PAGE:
Ten journalism students will produce daily reports and a video documentary of the 2013 First Nations Summer Games at Muskoday, Prince Albert and Birch Hills from July 15-19, under the direction of CBC Network Videographer Richard Agecoutay.
The students are taking Indian Communication Arts (INCA) at the First Nations University of Canada. They completed the INCA Summer Institute in Journalism as well as specialized training in sports videography.
Agecoutay has shot sporting events around the world—2008 Beijing Olympics, 2010 FIFA World Cup Soccer in South Africa, 2011 Commonwealth Games in India, and he will be in Sochi, Russia to cover the 2014 Winter Olympics. “Producers rely on me to deliver compelling images of live sporting events,” he says.
“Shooting sports is challenging because the action is continuous,” says Agecoutay. “It takes extreme concentration to follow the action.
“As a camera operator, you need to be versatile, with experience in everything—news, documentary, sports, entertainment and studio productions,” he says.
Candy Fox took INCA four years ago and is finishing her Film degree. She says, “This gives me a chance to go into the field and work with people as the events unfold. I want to learn different styles and be able to handle any situation where video or storytelling is involved. This experience with Richard, who has 30 years experience in photography, theatre and broadcast television, will make me a better documentary shooter and journalist.”
Paige Kreutzwieser is a University of Regina pre-Journalism student who took INCA this summer. She says covering the Summer Games is “the chance of a lifetime.”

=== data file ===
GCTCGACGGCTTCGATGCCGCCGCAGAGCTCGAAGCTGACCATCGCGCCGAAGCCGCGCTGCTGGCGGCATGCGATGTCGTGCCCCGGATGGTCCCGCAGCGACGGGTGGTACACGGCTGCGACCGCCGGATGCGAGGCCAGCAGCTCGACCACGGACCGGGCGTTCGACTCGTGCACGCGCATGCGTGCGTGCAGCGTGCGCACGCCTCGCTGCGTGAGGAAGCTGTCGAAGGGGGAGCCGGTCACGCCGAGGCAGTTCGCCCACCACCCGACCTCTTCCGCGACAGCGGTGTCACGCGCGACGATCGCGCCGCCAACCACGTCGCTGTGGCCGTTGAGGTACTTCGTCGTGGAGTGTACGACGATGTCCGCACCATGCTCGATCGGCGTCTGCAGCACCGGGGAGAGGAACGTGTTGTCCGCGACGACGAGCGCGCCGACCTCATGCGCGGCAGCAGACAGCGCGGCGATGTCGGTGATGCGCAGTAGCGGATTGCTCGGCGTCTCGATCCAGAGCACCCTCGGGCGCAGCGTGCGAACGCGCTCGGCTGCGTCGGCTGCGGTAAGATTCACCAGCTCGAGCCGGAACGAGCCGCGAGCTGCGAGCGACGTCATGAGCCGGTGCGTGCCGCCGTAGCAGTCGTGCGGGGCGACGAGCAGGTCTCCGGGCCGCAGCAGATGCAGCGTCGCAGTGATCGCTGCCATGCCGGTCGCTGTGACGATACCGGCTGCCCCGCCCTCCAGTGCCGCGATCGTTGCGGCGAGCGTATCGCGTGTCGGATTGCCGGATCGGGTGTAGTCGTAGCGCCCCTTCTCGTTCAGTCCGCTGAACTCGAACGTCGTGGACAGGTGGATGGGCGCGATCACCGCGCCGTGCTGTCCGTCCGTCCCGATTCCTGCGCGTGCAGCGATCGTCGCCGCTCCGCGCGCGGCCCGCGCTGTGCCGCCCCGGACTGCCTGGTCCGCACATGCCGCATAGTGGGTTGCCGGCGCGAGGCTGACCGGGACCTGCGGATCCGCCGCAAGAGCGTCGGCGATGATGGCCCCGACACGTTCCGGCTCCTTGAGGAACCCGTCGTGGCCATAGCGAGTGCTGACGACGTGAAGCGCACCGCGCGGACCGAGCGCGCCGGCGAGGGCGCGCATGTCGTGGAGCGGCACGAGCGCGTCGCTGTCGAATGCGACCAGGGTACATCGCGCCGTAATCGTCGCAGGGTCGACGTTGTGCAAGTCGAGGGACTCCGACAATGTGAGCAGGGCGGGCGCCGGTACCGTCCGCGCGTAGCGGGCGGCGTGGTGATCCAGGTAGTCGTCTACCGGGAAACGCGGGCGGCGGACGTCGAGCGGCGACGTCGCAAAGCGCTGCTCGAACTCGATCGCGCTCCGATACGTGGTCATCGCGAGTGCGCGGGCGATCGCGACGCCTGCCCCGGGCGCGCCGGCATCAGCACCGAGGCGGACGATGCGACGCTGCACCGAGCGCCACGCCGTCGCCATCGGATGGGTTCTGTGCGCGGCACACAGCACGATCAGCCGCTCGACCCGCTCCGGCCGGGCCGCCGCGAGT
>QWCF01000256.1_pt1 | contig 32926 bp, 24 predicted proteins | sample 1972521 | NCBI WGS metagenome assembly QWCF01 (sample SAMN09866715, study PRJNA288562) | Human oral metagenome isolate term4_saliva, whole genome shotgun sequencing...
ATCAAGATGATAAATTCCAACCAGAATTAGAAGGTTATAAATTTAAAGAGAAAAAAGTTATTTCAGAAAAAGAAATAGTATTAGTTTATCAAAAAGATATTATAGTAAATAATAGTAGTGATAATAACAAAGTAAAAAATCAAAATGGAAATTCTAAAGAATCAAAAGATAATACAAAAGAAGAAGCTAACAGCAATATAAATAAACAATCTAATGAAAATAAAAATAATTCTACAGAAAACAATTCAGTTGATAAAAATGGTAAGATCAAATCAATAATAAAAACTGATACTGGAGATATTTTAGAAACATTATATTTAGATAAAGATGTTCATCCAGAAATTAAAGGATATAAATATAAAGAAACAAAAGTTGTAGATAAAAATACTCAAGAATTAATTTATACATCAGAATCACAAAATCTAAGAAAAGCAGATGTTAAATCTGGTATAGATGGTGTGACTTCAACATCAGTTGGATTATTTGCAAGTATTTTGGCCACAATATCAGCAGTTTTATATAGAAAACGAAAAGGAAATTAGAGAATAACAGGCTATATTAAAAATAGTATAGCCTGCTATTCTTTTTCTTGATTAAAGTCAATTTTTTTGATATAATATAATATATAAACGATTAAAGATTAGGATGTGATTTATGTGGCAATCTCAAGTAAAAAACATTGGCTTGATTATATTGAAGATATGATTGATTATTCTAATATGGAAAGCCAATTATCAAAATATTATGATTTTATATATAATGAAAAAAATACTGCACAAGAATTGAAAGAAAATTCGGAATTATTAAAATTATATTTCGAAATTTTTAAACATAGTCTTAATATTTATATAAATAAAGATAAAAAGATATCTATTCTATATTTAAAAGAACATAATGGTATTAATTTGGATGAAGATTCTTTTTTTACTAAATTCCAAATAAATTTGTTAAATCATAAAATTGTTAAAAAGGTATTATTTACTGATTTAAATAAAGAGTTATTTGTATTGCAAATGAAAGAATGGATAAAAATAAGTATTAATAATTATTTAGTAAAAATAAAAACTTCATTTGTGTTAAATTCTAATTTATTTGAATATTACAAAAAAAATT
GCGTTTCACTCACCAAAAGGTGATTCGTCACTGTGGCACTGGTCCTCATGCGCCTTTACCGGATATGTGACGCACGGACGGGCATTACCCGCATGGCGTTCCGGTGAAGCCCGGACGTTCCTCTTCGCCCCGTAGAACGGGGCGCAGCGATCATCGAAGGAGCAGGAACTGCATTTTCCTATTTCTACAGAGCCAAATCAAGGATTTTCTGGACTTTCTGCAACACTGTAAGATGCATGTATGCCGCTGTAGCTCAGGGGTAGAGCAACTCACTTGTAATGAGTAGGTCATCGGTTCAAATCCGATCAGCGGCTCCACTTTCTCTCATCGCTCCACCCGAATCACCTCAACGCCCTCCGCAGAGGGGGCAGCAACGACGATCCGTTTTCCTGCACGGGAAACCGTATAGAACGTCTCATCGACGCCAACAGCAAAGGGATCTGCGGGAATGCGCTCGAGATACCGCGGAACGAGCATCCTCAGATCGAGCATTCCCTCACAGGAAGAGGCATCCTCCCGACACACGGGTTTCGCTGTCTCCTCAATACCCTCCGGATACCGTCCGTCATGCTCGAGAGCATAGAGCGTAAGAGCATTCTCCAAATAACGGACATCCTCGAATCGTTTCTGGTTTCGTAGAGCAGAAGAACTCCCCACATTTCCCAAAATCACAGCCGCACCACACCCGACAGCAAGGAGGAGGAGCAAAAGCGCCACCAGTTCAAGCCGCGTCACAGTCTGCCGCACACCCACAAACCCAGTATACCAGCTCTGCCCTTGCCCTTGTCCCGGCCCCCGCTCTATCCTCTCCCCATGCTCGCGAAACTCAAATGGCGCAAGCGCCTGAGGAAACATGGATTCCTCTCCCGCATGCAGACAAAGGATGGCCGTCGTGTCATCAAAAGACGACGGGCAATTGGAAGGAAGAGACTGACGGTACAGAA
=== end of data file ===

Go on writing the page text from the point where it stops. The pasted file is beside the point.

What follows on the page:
“I am passionate about sports and covering the Summer Games is my first opportunity to combine this obsession with my other passion – journalism,” she says. “I am so excited about interviewing the athletes and sharing their stories. And I can use this on my resume, to show that I am a video journalist who can go out and produce stories.”
INCA coordinator Shannon Avison says this gives her students a chance to use social media, including Twitter, YouTube, Instagram, to deliver stories as fast as they happen. “We don’t need a broadcaster to share stories,” she says. “Social media means everyone can share stories through the website—with other athletes and participants and people back home.”
Geraldine Carriere will host a daily newscast with stories, interviews and streeters produced by the INCA crew. “The opportunity to host (the newscast) means a lot to me,”says Carriere. “It gives me a chance to connect with our youth. All youth need a voice and I want to share their triumphs and challenges.”
Summer Games CEO Marvin Sanderson said the coordinators chose the INCA students because some of them have been participants in past games and understand the Games in a way another production crew might not.
He says the daily coverage, which will be hosted on www.incaonline.ca, and the video documentary will help the coordinators reflect on what was accomplished. “We want to leave a legacy of the games for everyone,” he says.